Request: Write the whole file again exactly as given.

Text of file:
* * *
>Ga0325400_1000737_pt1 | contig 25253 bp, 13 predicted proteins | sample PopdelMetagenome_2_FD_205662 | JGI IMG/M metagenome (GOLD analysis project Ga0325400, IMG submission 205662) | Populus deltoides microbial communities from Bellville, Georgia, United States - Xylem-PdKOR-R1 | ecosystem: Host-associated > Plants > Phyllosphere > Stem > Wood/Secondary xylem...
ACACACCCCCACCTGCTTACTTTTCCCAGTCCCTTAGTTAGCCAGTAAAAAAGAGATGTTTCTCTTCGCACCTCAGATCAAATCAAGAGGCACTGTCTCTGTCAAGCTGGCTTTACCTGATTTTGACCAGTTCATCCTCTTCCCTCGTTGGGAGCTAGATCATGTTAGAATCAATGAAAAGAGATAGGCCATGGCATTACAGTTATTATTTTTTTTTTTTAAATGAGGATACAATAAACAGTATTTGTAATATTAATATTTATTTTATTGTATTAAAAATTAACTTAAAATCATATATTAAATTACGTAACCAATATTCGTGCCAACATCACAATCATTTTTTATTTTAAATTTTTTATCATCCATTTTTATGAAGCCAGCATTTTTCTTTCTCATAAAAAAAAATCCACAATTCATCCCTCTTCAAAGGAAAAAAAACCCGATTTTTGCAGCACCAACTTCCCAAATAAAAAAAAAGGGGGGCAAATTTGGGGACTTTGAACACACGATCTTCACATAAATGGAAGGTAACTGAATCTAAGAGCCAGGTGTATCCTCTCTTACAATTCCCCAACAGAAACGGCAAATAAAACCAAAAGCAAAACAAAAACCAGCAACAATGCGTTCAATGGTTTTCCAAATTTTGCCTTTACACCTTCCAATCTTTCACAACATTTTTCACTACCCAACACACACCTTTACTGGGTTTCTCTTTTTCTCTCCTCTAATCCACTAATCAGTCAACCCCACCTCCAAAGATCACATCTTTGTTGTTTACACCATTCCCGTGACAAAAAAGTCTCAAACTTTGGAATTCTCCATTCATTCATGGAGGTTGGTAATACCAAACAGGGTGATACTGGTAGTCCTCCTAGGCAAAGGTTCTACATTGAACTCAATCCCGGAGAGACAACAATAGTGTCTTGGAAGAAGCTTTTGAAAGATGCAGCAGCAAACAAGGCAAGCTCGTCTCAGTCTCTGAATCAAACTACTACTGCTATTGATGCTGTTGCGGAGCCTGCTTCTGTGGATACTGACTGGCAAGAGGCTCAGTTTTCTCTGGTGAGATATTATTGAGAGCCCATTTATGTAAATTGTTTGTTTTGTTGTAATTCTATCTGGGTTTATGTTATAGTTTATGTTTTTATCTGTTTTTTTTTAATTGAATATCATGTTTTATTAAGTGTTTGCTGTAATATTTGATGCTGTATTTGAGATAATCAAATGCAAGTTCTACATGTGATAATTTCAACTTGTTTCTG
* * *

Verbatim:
>Ga0325400_1000737_pt1 | contig 25253 bp, 13 predicted proteins | sample PopdelMetagenome_2_FD_205662 | JGI IMG/M metagenome (GOLD analysis project Ga0325400, IMG submission 205662) | Populus deltoides microbial communities from Bellville, Georgia, United States - Xylem-PdKOR-R1 | ecosystem: Host-associated > Plants > Phyllosphere > Stem > Wood/Secondary xylem...
ACACACCCCCACCTGCTTACTTTTCCCAGTCCCTTAGTTAGCCAGTAAAAAAGAGATGTTTCTCTTCGCACCTCAGATCAAATCAAGAGGCACTGTCTCTGTCAAGCTGGCTTTACCTGATTTTGACCAGTTCATCCTCTTCCCTCGTTGGGAGCTAGATCATGTTAGAATCAATGAAAAGAGATAGGCCATGGCATTACAGTTATTATTTTTTTTTTTTAAATGAGGATACAATAAACAGTATTTGTAATATTAATATTTATTTTATTGTATTAAAAATTAACTTAAAATCATATATTAAATTACGTAACCAATATTCGTGCCAACATCACAATCATTTTTTATTTTAAATTTTTTATCATCCATTTTTATGAAGCCAGCATTTTTCTTTCTCATAAAAAAAAATCCACAATTCATCCCTCTTCAAAGGAAAAAAAACCCGATTTTTGCAGCACCAACTTCCCAAATAAAAAAAAAGGGGGGCAAATTTGGGGACTTTGAACACACGATCTTCACATAAATGGAAGGTAACTGAATCTAAGAGCCAGGTGTATCCTCTCTTACAATTCCCCAACAGAAACGGCAAATAAAACCAAAAGCAAAACAAAAACCAGCAACAATGCGTTCAATGGTTTTCCAAATTTTGCCTTTACACCTTCCAATCTTTCACAACATTTTTCACTACCCAACACACACCTTTACTGGGTTTCTCTTTTTCTCTCCTCTAATCCACTAATCAGTCAACCCCACCTCCAAAGATCACATCTTTGTTGTTTACACCATTCCCGTGACAAAAAAGTCTCAAACTTTGGAATTCTCCATTCATTCATGGAGGTTGGTAATACCAAACAGGGTGATACTGGTAGTCCTCCTAGGCAAAGGTTCTACATTGAACTCAATCCCGGAGAGACAACAATAGTGTCTTGGAAGAAGCTTTTGAAAGATGCAGCAGCAAACAAGGCAAGCTCGTCTCAGTCTCTGAATCAAACTACTACTGCTATTGATGCTGTTGCGGAGCCTGCTTCTGTGGATACTGACTGGCAAGAGGCTCAGTTTTCTCTGGTGAGATATTATTGAGAGCCCATTTATGTAAATTGTTTGTTTTGTTGTAATTCTATCTGGGTTTATGTTATAGTTTATGTTTTTATCTGTTTTTTTTTAATTGAATATCATGTTTTATTAAGTGTTTGCTGTAATATTTGATGCTGTATTTGAGATAATCAAATGCAAGTTCTACATGTGATAATTTCAACTTGTTTCTG